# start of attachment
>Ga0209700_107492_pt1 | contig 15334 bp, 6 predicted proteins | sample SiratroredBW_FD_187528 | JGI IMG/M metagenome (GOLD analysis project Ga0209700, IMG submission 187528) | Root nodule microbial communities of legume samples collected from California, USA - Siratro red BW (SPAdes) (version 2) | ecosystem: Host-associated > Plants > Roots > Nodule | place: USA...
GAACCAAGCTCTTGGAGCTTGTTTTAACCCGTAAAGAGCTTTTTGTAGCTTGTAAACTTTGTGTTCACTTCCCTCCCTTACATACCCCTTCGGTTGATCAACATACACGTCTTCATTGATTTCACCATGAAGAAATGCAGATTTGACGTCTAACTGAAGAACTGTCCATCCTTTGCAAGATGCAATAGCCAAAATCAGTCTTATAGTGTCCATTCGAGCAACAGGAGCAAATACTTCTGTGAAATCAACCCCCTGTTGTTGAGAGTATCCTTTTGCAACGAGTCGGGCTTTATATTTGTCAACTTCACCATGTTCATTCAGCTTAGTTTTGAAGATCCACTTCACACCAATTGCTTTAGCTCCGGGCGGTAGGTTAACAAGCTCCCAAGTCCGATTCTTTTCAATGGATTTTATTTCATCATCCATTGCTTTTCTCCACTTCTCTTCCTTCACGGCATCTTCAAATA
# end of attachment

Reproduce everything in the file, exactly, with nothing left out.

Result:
>Ga0209700_107492_pt1 | contig 15334 bp, 6 predicted proteins | sample SiratroredBW_FD_187528 | JGI IMG/M metagenome (GOLD analysis project Ga0209700, IMG submission 187528) | Root nodule microbial communities of legume samples collected from California, USA - Siratro red BW (SPAdes) (version 2) | ecosystem: Host-associated > Plants > Roots > Nodule | place: USA...
GAACCAAGCTCTTGGAGCTTGTTTTAACCCGTAAAGAGCTTTTTGTAGCTTGTAAACTTTGTGTTCACTTCCCTCCCTTACATACCCCTTCGGTTGATCAACATACACGTCTTCATTGATTTCACCATGAAGAAATGCAGATTTGACGTCTAACTGAAGAACTGTCCATCCTTTGCAAGATGCAATAGCCAAAATCAGTCTTATAGTGTCCATTCGAGCAACAGGAGCAAATACTTCTGTGAAATCAACCCCCTGTTGTTGAGAGTATCCTTTTGCAACGAGTCGGGCTTTATATTTGTCAACTTCACCATGTTCATTCAGCTTAGTTTTGAAGATCCACTTCACACCAATTGCTTTAGCTCCGGGCGGTAGGTTAACAAGCTCCCAAGTCCGATTCTTTTCAATGGATTTTATTTCATCATCCATTGCTTTTCTCCACTTCTCTTCCTTCACGGCATCTTCAAATA